HPP can have devastating consequences for patients at any stage of life.1 In a natural history study, infants who had their first symptom of HPP within the first 6 months of life had high mortality, with an overall mortality rate of 73% at 5 years.6 In these patients, mortality is primarily due to respiratory failure.1,5,7 In patients surviving to adolescence and adulthood, long-term clinical sequelae include recurrent and non-healing fractures, profound muscle weakness, debilitating pain and the requirement for ambulatory assistive devices such as wheelchairs, wheeled walkers and canes.1,4
About Strensiq® (asfotase alfa)
Strensiq® (asfotase alfa) is a first-in-class bone-targeted enzyme replacement therapy designed to address the underlying cause of HPP—deficient alkaline phosphatase (ALP). By replacing deficient ALP, treatment with Strensiq aims to improve the elevated enzyme substrate levels and improve the body’s ability to mineralize bone, thereby preventing serious skeletal and systemic patient morbidity and premature death.
Strensiq has been granted orphan drug designation by the U.S. Food and Drug Administration (FDA), the European Medicines Agency (EMA), and the Japanese Ministry of Health, Labour and Welfare (MHLW). Alexion has submitted a Biologics License Application for Strensiq with the U.S. Food and Drug Administration, which was accepted for priority review, and a Marketing Authorization Application for Strensiq in Europe is under review.
Alexion is a global biopharmaceutical company focused on developing and delivering life-transforming therapies for patients with devastating and rare disorders. Alexion developed and commercializes Soliris® (eculizumab), the first and only approved complement inhibitor to treat patients with paroxysmal nocturnal hemoglobinuria (PNH) and atypical hemolytic uremic syndrome (aHUS), two life-threatening ultra-rare disorders. Alexion is also establishing a premier global metabolic rare disease franchise with the development of two late-stage therapies, Strensiq™ (asfotase alfa) for hypophosphatasia (HPP) and Kanuma™ (sebelipase alfa) for Lysosomal Acid Lipase Deficiency (LAL-D). In addition, Alexion is advancing the most robust rare disease pipeline in the biotech industry, with highly innovative product candidates in multiple therapeutic areas. As the global leader in complement inhibition, the Company is strengthening and broadening its portfolio of complement inhibitors across diverse platforms, including evaluating potential indications for Soliris in additional severe and ultra-rare disorders. This press release and further information about Alexion can be found at: www.alexion.com.[ALXN-G]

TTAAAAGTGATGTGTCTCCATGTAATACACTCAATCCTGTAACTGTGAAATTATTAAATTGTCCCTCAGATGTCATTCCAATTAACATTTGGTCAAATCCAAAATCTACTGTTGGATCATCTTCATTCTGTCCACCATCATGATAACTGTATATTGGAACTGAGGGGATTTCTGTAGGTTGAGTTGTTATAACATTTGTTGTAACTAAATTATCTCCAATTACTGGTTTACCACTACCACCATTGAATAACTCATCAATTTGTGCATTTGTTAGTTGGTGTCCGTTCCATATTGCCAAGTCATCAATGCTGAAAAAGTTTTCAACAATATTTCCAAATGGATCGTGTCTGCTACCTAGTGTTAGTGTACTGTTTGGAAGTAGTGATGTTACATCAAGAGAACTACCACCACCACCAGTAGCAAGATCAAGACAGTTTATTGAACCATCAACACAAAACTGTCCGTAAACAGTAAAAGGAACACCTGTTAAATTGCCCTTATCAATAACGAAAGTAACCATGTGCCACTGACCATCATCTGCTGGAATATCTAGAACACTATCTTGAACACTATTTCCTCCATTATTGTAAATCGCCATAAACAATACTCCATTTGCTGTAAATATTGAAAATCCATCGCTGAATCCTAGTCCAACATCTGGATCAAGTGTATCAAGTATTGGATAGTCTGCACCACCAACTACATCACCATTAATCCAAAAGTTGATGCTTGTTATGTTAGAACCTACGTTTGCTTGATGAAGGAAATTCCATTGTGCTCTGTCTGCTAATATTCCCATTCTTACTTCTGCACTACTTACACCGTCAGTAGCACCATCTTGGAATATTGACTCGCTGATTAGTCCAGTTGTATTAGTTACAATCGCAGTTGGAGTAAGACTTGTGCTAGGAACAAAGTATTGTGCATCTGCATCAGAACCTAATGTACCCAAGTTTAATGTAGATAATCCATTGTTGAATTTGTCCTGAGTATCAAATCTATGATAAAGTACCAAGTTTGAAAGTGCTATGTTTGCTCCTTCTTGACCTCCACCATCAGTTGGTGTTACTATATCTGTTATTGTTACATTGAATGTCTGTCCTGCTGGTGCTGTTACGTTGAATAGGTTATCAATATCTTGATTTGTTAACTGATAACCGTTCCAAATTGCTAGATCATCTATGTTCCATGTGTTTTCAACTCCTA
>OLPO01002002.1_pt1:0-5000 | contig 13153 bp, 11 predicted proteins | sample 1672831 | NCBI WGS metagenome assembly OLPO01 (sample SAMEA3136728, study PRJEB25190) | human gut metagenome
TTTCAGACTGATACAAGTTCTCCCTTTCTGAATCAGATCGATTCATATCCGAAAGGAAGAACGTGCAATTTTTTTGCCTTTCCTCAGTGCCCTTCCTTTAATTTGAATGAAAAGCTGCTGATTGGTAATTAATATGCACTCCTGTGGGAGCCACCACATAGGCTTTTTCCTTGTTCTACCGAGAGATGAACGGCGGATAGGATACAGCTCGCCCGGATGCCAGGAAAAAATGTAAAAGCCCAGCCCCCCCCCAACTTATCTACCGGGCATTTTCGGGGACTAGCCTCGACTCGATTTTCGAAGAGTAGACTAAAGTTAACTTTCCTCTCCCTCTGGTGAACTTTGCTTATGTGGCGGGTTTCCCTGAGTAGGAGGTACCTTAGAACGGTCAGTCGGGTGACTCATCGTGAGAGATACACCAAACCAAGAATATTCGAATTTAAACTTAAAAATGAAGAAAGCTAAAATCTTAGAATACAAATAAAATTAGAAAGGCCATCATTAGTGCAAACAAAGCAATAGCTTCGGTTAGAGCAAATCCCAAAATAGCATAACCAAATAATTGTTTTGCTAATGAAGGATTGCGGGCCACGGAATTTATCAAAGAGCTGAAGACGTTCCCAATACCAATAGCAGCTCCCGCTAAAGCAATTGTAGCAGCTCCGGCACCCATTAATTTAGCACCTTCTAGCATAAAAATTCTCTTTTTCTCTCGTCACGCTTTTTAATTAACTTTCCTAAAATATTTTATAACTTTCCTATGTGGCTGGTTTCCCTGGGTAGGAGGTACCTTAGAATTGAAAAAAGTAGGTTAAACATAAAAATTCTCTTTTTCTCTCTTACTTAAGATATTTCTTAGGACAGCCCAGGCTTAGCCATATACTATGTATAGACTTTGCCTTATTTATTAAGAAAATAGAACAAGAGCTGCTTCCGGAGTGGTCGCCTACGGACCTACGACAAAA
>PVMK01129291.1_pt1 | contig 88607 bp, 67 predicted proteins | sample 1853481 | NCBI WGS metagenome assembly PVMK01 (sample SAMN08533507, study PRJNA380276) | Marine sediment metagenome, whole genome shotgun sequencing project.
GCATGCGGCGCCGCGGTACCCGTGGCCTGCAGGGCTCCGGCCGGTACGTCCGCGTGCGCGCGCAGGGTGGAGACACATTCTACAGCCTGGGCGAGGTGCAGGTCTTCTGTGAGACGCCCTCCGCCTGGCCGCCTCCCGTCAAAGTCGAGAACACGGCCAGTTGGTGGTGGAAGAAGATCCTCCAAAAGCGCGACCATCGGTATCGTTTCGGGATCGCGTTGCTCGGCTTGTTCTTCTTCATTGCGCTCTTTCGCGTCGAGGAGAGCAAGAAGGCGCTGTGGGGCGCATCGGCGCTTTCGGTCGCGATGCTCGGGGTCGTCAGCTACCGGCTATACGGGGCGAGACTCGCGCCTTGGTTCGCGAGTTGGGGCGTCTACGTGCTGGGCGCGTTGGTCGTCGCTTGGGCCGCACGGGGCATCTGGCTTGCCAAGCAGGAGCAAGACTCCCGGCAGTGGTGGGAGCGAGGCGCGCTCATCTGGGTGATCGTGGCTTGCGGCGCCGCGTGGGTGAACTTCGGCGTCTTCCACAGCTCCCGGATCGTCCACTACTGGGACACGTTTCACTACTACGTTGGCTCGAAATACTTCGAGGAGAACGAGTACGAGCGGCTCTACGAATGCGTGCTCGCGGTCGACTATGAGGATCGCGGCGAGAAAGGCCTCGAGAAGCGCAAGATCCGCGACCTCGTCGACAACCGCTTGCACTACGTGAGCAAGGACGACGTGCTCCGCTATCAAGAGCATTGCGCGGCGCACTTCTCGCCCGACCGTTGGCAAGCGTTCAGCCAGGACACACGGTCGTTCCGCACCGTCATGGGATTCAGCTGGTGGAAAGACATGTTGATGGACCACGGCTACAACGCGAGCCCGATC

Safe Harbor Statement
This news release contains forward-looking statements, including statements related to potential medical benefits of Strensiq® (asfotase alfa) for hypophosphatasia (HPP). Forward-looking statements are subject to factors that may cause Alexion’s results and plans to differ from those expected, including for example, decisions of regulatory authorities regarding marketing approval or material limitations on the marketing of Strensiq for HPP, delays in arranging satisfactory manufacturing capabilities and establishing commercial infrastructure for Strensiq for HPP, the possibility that results of clinical trials are not predictive of safety and efficacy results of Strensiq in broader or different patient populations, the risk that third party payors (including governmental agencies) will not reimburse for the use of Strensiq at acceptable rates or at all, the risk that estimates regarding the number of patients with Strensiq and observations regarding the natural history of patients with Strensiq are inaccurate, and a variety of other risks set forth from time to time in Alexion’s filings with the Securities and Exchange Commission, including but not limited to the risks discussed in Alexion’s Quarterly Report on Form 10-Q for the period ended March 31, 2015. Alexion does not intend to update any of these forward-looking statements to reflect events or circumstances after the date hereof, except when a duty arises under law.
1. Rockman-Greenberg C. Hypophosphatasia. Pediatr Endocrinol Rev. 2013; 10(suppl 2):380-388.
2. Whyte MP. Hypophosphatasia: nature’s window on alkaline phosphatase function in humans. In: Bilezikian JP, Raisz LG, Martin TJ, eds. Principles of Bone Biology. Vol 1. 3rd ed. San Diego, CA: Academic Press; 2008:1573-1598.
3. Whyte MP, Greenberg CR, Salman N, et al. Enzyme-replacement therapy in life-threatening hypophosphatasia. N Engl J Med. 2012; 366(10):904-913.
4. Seshia SS, Derbyshire G, Haworth JC, Hoogstraten J. Myopathy with hypophosphatasia. Arch Dis Child. 1990; 65(1):130-131.
5. Baumgartner-Sigl S, Haberlandt E, Mumm S, et al. Pyridoxine-responsive seizures as the first symptom of infantile hypophosphatasia caused by two novel missense mutations (c.677T>C, p.M226T; c.1112C>T, p.T371I) of the tissue-nonspecific alkaline phosphatase gene. Bone. 2007; 40(6):1655-1661.
6. Whyte MP, Leung E, Wilcox W, et al. Hypophosphatasia: a retrospective natural history study of the severe perinatal and infantile forms. Poster presented at the 2014 Pediatric Academic Societies and Asian Society for Pediatric Research Joint Meeting, Vancouver, B.C., Canada, May 5, 2014. Abstract 752416.
7. Whyte MP, Rockman-Greenberg C, Hofmann C, et al. Improved survival with asfotase alfa treatment in pediatric patients with hypophosphatasia at high risk of death. Poster presented at the American Society for Bone and Mineral Research (ASBMR) 2014 Annual Meeting, Houston, September 14, 2014. Abstract 1097.